The graph below illustrates the shortage of apps designed to give teens the opportunity to regulate their own online experiences.

Parent versus teen features within mobile online safety apps

Parent versus teen features within mobile online safety apps

In a follow-up study, Wisniewski and her team analyzed 736 reviews of the parent-centric apps and found several nuggets shared by some very frustrated teens:

“It doesn’t just protect you from the porn and stuff, it protects you from the whole internet!! It wouldn’t let me look up puppies!…If I can give it less than a star I would!!” —One Star rating, Net Nanny for Android, 2014

“Fantastic. Now now my mom is stalking me. I have nothing to hide. You can always just ask to go through my phone. Too invasive and down right disrespectful. Thanks for the trust, mom.” —One Star rating, MamaBear Family Safety, 2014

“Seriously, if you love your kids at all, why don’t you try communicating with them instead of buying spyware. What’s wrong with you all? And you say we’re the generation with communication problems.” —One Star rating, SecureTeen Parental Control, 2016

In contrast, the kids found teen-centric apps afforded them more agency, improved relationships with parents, and helped them control unhealthy or addictive behaviors.

Summary of research findings align with TOSS dimensions for parental control

Summary of research findings shows how the reasons teens and younger children disliked these apps align directly with the TOSS dimensions for parental control

After their research, Wisniewski and her team compiled a set of recommendations to improve the next generation of online safety apps that will meet parents’ desire to keep their children safe and teens’ desire to uphold personal privacy:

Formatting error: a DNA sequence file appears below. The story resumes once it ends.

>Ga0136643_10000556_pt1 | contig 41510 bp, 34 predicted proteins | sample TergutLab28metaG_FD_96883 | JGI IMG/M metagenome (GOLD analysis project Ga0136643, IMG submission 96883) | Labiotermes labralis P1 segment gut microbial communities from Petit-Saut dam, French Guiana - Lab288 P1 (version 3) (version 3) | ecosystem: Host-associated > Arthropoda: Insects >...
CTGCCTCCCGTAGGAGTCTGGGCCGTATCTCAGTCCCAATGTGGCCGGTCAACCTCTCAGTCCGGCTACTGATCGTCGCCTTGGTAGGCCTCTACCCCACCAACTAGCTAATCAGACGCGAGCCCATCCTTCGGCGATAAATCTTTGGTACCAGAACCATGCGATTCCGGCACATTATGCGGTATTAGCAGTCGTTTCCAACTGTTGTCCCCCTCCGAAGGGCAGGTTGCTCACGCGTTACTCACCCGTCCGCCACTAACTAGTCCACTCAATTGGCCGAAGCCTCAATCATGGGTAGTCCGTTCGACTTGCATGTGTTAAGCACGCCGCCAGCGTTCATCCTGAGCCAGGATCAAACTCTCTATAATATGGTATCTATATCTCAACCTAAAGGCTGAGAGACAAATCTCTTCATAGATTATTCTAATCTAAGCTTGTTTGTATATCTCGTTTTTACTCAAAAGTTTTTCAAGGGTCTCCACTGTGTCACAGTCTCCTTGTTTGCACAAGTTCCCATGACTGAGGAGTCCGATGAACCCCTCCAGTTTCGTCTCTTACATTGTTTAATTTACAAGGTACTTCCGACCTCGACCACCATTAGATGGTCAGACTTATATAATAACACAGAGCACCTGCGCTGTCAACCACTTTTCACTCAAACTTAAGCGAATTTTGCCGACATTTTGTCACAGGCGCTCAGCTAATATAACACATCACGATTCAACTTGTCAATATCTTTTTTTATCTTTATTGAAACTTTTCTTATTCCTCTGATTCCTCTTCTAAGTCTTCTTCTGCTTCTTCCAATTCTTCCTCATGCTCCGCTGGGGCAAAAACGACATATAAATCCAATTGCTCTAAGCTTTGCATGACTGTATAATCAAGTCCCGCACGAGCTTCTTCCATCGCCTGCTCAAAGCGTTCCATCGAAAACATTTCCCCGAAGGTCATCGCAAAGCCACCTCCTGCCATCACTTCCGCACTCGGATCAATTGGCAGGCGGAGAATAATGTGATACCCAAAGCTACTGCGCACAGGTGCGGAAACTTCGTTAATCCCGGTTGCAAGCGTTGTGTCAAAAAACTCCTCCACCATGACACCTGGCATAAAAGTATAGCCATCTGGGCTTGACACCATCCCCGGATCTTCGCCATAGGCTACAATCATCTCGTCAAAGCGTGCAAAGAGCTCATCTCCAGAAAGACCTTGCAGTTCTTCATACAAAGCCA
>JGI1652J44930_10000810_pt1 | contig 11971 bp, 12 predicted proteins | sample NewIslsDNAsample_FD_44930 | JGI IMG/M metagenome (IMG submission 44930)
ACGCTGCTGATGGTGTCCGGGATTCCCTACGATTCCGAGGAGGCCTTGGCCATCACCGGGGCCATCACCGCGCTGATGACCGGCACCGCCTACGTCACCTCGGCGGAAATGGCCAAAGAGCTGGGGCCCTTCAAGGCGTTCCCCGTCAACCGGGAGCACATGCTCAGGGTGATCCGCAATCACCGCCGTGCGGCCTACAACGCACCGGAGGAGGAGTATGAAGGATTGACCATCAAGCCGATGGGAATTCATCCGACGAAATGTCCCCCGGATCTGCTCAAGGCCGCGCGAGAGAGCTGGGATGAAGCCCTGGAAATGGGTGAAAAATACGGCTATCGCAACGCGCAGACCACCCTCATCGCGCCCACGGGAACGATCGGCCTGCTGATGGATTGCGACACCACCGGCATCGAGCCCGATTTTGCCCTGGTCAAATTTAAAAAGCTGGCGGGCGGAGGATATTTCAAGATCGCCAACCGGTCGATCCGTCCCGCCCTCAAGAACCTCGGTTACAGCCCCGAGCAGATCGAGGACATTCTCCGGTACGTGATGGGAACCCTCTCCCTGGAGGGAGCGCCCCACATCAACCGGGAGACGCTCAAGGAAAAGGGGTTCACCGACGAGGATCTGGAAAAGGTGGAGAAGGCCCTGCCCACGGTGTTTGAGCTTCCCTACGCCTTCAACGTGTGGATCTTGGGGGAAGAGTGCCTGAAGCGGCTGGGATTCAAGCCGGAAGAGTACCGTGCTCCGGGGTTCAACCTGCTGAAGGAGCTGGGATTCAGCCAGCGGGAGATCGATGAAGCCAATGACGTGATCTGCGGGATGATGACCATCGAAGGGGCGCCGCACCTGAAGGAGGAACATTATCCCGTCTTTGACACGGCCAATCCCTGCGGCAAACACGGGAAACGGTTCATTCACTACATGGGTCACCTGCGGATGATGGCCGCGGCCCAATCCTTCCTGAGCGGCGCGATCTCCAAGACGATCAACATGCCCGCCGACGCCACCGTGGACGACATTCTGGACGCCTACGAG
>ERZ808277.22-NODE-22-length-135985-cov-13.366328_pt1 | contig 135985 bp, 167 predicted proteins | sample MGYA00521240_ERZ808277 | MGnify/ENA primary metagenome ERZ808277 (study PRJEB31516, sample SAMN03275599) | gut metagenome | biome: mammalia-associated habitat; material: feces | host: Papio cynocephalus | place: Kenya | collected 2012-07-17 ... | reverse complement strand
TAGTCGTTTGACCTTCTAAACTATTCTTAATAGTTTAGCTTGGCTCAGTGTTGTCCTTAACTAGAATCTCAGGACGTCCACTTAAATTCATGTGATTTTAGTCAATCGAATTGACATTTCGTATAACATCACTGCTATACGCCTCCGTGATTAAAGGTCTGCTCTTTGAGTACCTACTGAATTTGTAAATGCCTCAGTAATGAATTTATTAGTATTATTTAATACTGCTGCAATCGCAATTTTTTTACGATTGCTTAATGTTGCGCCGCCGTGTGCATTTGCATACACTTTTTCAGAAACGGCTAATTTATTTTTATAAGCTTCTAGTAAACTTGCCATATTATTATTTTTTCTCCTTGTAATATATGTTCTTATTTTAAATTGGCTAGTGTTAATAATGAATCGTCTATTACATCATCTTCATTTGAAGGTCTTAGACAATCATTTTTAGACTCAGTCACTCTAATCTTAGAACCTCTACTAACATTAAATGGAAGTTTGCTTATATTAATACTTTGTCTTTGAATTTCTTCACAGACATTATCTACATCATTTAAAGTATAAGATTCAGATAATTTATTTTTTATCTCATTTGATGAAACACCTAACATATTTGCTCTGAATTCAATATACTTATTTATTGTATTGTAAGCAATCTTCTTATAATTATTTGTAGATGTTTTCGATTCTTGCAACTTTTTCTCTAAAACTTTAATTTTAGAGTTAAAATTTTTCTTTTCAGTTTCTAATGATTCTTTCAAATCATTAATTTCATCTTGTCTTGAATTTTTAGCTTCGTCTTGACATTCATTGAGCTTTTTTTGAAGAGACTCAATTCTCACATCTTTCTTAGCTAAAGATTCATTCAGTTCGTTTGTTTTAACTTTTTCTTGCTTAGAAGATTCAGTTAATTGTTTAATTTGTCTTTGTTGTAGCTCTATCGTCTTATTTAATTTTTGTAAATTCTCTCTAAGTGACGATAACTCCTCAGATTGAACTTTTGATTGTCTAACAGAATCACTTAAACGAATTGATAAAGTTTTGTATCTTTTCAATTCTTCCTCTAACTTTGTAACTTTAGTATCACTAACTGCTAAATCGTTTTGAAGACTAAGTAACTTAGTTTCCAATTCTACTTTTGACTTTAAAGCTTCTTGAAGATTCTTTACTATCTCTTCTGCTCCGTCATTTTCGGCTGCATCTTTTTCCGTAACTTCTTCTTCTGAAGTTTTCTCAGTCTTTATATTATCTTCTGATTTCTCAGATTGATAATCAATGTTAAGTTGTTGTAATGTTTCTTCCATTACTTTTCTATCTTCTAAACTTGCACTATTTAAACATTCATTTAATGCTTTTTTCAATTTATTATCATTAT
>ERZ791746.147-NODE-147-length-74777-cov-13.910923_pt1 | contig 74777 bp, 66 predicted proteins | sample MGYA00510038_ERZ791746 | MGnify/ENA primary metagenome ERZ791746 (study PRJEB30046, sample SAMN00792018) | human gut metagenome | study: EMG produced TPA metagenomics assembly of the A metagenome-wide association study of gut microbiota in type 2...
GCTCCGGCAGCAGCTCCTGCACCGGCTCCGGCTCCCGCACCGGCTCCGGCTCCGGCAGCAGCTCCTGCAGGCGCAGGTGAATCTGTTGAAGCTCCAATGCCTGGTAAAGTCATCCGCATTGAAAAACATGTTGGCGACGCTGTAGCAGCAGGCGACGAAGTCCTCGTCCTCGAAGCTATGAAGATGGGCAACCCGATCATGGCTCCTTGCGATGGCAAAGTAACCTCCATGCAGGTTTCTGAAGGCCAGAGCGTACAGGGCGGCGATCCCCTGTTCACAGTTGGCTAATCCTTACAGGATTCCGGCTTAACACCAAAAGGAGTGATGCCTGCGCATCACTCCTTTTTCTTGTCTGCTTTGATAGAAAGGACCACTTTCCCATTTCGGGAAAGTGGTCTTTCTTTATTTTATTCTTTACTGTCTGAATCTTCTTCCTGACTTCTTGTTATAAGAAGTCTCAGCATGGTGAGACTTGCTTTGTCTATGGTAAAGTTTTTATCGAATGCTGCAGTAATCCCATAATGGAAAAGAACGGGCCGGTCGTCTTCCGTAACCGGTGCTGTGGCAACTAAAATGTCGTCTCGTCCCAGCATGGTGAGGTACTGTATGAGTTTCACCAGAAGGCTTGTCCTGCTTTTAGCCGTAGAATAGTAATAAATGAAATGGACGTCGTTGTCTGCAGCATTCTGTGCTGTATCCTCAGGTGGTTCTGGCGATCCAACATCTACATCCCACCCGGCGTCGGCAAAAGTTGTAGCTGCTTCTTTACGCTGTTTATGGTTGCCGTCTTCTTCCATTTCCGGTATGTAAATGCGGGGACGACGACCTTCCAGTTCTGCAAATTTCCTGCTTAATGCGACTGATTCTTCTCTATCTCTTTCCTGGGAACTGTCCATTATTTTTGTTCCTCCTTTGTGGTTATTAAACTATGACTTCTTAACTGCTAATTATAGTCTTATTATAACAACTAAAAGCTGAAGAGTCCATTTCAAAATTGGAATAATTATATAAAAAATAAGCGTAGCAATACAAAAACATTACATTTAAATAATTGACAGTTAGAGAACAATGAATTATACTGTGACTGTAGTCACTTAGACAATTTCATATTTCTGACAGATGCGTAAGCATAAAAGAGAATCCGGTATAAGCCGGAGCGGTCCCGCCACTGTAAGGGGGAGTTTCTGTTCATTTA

• Empower teens as end users – Prompting teens to use mobile online safety apps themselves increases their sense of personal autonomy and control.
  • Use a teen-centric approach to design – Teens likely prefer “personal assistant”–type features that assist them in changing unhealthy behaviors without parental intervention. These features could “nudge” them whenever an inappropriate behavior is detected.
  • Design for safety with privacy in mind – For example, an app may provide parents a summary of who their teen is engaging with via their mobile device and how often, as opposed to divulging the content of every conversation.
  • Help teens communicate with their parents – Teens can negotiate with their parents about their online activity. For instance, app design could incorporate a reward system that allows teens to get extra screen time if they meet certain criteria specified by their parents.

Ultimately, it’s about giving teens the skills they will need to make good, independent decisions as adults.

“We call for new design practices that are more teen-centric and place value on online safety as an integral part of their adolescent and developmental growth, teaching teens the skills and giving them to confidence to engage safely and smartly with others through the Internet,” says Wisniewski.

 

Research related to online safety in the Computer Society Digital Library: